Some weeks ago, I had a conversation of deep interest with Dr Tomas Leijtens from Stanford University. Tomas has important research expertise in perovskite stability. Thus he wrote some month ago a review about it: Towards enabling stable lead halide perovskite solar cells; the interplay between structural, environmental, and thermal stability.
The point to understand before reading this review is that Tomas was among the first to design perovskite solar cells in 2012. At the time, he was a PhD candidate in Prof. Henry Snaith’s laboratory where was discovered the photovoltaic properties of metal halide perovskites. For this reason, he has spent 5 years observing their degradation and how it happens. This review is, therefore, a bit special: it resonates as his own perspective on stability.
To what extent are Perovskite Solar Cell unstable?
Perovskite solar cells major problem is their instability. It is actually the one to solve in the coming years before it can hit the marketplace. Because of their rapid evolution, many of the problems are evolving and today’s problem with stability are not the one perovskite used to face.
ABX₃ organometal halide materials can crystallise in the so-called perovskite structure (the name was inspired from the Perovskite, a piezoelectric mineral). In this configuration, PV properties have been measured and are about to exceed silicon performances. Under uncontrolled chemical, temperature or illumination conditions, the metal halide compounds might evolve in other crystalline phases or into any structure that has no optical property. Therefore, scientists observe losses in the PCE.
There are other ways to deteriorate the PV properties of the perovskite solar cells. Thermal decomposition is one of them. In fact, temperature disrupts the crystal lattice, and acceleration of this phenomenon has been observed with moisture and oxygen. Organic material like methylammonium has been shown to be the source of this thermal instability because it is acidic and volatile. Replacement with Cesium has shown enhanced thermal stability.
Furthermore, moisture and oxygen are the most harmful for the perovskite solar cells stability. Oxygen leads to photo-oxidation of the devices that worsen the PV properties. Moisture can create hydrogen bonds with the acidic Methylammonium cation. That deteriorates the structure.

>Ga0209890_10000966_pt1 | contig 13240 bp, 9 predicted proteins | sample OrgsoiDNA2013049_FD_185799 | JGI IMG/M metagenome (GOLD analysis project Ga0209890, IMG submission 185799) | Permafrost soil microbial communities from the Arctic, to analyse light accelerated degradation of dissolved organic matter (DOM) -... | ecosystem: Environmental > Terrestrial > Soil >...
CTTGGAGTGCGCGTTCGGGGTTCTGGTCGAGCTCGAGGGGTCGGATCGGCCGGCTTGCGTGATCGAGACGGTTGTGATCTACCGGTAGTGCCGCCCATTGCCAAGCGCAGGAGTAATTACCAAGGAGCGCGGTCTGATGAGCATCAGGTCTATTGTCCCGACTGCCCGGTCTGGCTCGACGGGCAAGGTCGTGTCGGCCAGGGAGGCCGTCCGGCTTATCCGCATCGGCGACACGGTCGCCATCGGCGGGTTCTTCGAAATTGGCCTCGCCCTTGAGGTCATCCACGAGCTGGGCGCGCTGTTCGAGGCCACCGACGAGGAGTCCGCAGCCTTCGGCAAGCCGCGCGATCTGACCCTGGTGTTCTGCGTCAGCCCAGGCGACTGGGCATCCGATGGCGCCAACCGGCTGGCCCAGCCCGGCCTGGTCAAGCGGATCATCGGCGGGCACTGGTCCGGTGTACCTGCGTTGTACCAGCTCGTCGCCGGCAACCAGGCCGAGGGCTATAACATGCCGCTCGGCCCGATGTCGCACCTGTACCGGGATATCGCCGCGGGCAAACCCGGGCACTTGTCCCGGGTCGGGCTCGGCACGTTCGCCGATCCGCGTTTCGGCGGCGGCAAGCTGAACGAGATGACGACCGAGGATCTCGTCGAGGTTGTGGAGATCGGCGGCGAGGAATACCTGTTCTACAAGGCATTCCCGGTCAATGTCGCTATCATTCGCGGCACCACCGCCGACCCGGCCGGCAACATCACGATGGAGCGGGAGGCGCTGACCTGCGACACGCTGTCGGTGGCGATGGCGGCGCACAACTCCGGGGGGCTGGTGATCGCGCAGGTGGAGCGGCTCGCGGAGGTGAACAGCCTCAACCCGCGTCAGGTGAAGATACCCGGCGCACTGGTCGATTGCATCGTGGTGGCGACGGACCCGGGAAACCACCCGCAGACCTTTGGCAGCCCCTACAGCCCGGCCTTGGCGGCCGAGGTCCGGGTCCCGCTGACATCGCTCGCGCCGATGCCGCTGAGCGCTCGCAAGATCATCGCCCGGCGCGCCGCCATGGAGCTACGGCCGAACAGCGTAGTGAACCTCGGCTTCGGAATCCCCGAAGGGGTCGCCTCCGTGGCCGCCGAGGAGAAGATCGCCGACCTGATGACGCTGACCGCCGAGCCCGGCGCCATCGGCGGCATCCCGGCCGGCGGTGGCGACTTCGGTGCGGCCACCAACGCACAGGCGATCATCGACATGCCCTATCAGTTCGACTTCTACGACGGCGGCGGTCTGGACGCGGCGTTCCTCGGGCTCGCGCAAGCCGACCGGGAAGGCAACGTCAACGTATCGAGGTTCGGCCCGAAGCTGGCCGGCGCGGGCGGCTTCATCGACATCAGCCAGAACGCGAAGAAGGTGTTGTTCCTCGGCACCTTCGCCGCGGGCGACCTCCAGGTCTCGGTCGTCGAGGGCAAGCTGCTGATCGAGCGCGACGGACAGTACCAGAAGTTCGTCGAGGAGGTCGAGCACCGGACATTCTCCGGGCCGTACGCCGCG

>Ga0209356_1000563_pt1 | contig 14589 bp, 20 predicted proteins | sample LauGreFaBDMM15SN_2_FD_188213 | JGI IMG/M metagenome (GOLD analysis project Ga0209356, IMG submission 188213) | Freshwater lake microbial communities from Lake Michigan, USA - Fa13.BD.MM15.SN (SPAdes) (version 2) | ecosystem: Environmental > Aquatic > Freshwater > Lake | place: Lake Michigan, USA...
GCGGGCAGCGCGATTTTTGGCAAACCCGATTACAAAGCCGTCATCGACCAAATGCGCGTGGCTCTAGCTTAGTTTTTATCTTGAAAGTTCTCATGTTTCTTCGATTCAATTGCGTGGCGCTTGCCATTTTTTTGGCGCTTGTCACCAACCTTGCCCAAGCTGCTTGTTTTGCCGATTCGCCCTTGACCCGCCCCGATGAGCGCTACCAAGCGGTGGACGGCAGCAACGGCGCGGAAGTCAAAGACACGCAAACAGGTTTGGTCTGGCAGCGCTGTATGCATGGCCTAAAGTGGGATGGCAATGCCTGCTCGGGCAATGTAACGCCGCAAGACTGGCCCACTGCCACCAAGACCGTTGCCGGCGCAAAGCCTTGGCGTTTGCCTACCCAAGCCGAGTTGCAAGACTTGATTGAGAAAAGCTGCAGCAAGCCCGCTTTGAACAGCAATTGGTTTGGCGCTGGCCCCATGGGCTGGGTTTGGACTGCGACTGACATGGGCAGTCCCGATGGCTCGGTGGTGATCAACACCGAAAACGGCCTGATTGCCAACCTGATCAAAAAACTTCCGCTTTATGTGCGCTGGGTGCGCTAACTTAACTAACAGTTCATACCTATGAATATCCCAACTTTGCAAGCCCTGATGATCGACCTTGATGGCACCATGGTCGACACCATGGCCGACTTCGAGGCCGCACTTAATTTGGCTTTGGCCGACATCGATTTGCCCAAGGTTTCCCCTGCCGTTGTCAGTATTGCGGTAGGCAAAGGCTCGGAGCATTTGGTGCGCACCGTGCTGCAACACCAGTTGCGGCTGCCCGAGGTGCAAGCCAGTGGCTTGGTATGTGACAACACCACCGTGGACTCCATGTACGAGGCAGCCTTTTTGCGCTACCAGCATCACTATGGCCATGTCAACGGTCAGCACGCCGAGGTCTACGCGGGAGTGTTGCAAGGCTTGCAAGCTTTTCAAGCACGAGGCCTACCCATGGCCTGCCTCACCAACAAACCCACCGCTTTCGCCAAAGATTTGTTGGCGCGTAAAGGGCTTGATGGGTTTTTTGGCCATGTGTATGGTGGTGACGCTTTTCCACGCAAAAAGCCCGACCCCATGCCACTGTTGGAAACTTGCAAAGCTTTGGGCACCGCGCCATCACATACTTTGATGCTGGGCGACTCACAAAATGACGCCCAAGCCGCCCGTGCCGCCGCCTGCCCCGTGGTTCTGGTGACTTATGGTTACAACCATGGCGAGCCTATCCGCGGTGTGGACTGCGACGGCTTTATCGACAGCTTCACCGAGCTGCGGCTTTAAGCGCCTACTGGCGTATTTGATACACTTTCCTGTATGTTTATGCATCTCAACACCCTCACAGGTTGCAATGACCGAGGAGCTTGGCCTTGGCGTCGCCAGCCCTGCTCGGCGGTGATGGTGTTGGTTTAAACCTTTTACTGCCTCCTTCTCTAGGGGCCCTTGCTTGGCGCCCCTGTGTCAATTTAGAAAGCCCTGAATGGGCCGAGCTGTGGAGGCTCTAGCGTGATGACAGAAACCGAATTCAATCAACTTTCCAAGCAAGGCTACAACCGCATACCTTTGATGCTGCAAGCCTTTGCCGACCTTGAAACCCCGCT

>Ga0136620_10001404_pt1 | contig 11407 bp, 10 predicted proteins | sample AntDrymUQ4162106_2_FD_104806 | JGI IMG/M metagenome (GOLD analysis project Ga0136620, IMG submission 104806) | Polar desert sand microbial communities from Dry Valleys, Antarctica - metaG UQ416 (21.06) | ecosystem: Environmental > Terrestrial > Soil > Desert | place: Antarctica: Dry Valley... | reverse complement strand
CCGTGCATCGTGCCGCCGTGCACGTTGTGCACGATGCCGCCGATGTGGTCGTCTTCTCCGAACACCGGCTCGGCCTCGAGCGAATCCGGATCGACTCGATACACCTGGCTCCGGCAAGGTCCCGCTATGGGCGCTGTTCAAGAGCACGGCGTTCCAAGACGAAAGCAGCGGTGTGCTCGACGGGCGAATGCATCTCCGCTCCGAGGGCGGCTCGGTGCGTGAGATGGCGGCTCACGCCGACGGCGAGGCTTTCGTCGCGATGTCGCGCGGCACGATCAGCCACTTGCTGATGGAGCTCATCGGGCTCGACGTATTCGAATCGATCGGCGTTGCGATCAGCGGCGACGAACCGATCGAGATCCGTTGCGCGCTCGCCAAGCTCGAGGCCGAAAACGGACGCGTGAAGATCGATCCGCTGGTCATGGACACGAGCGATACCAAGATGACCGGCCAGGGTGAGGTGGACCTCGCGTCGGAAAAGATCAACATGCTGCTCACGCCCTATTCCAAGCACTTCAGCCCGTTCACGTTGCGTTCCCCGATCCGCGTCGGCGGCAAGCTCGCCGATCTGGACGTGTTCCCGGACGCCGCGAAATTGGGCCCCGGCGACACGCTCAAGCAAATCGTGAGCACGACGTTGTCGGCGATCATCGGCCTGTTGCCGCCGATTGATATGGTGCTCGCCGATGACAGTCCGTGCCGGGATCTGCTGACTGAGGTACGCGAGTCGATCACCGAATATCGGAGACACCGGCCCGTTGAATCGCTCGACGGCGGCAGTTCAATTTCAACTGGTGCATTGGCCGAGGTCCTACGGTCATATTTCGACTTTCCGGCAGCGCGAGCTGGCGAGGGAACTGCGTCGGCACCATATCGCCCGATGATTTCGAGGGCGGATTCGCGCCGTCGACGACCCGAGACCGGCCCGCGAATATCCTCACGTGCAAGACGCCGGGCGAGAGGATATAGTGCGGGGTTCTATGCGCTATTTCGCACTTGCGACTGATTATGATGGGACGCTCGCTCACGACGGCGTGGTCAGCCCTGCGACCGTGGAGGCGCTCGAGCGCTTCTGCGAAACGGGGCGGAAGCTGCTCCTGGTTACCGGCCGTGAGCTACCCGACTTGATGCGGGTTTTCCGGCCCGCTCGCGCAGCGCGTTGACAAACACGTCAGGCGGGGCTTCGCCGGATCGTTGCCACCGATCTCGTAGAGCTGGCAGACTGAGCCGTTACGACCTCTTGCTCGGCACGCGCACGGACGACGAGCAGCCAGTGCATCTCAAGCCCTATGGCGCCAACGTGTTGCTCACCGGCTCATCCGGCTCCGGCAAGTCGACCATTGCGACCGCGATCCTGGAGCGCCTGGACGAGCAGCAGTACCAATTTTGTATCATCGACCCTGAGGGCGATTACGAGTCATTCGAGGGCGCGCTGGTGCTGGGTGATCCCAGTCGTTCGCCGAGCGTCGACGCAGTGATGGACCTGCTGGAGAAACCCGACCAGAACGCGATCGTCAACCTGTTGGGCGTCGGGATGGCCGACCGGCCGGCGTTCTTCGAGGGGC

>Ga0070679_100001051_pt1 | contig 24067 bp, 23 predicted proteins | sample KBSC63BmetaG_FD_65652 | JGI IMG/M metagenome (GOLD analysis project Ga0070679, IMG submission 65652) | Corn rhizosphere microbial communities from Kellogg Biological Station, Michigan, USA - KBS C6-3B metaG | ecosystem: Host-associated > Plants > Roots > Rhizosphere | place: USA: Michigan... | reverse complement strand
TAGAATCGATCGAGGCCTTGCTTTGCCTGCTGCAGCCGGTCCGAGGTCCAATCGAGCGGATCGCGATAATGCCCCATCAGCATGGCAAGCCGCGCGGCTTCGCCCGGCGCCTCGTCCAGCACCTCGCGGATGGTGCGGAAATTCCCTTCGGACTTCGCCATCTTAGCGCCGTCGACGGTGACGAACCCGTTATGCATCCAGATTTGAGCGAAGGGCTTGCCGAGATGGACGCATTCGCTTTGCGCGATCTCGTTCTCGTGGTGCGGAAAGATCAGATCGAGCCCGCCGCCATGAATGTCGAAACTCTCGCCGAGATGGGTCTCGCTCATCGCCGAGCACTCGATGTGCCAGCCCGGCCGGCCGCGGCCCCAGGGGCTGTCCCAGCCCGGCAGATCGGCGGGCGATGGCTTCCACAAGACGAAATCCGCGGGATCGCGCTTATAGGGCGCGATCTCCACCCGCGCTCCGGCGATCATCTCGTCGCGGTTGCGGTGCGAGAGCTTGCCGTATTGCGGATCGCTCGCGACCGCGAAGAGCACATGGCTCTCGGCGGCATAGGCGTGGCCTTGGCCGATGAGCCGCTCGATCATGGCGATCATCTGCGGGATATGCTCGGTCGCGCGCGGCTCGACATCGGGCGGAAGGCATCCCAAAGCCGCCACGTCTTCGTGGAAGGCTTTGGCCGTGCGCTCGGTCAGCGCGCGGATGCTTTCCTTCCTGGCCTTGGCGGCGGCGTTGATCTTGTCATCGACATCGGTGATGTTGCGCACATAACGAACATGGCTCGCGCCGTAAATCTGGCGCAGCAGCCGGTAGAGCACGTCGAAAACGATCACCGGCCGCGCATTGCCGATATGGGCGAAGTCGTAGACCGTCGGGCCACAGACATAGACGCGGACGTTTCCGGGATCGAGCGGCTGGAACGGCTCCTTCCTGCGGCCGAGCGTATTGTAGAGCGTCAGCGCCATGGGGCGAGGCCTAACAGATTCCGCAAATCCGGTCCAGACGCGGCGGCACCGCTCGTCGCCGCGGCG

Encapsulation is a way to lower such stability deficiency.
Tomas has shown that these stability concerns are linked to each other. To fix one of these, one should take into consideration the others, because they can have a positive influence. Devising a less acidic or aprotic cation, for example, can overcome both the moisture and the thermal issues.
Stability, but at which timescale?
When talking about his work, Tomas had a valuable view of the stability problem:
I think that the community we are focuses too much on quick test on stability. We have to move to relevant stability tests. A solar panel usually lasts 25 years on a rooftop. Even if it is not our primary goal, it is necessary to carry out long scale research.
To do so, we could find inspiration by looking at existing thin films PV manufacturers. How do Firstsolar, Miasolé, or others package their module, what layers do they use? Finding inspiration from these could lead to a lasting solution.
Moreover, we have to focus on things that cannot be done by other technologies. For a long time, perovskite solar cells researchers have capitalized on what was done with other PV technologies like OPV. However, there are problems that can not be solved by comparing to other technologies. The big question is about mobile ions. The crystalline structure implies we have to solve this problem ourselves with new and distinctive ideas.
In the next several years, moisture, oxygen and mechanical are the problem to solve. His idea on it will lead to a much mature technology.
Hope drives the research
I found Tomas’ conclusion strong: “This[…] makes us optimistic that perovskite solar cells can reach the level of stability required for commercial applications.” Currently, no sign shows that this will be the case. But he is very positive and explains why:
In this field more than anywhere else, there are lots of sceptical readers. This strong finishing sentence helps us to keep motivated. We all know that with more work we can do it. It does not especially mean it will last 25 years on a rooftop. Yet the big challenges we were looking at 2 years ago are solved and we have good strategies. I promise surprising steps forward towards commercialisation.
I have no doubts that with such a perspective, perovskite will still be a long-term topic of conversation!
Dr Tomas Leijtens, Department of Materials Science, Stanford University, firstname.lastname@example.org
The Perovskite illustration has been drawn by Walsh et al.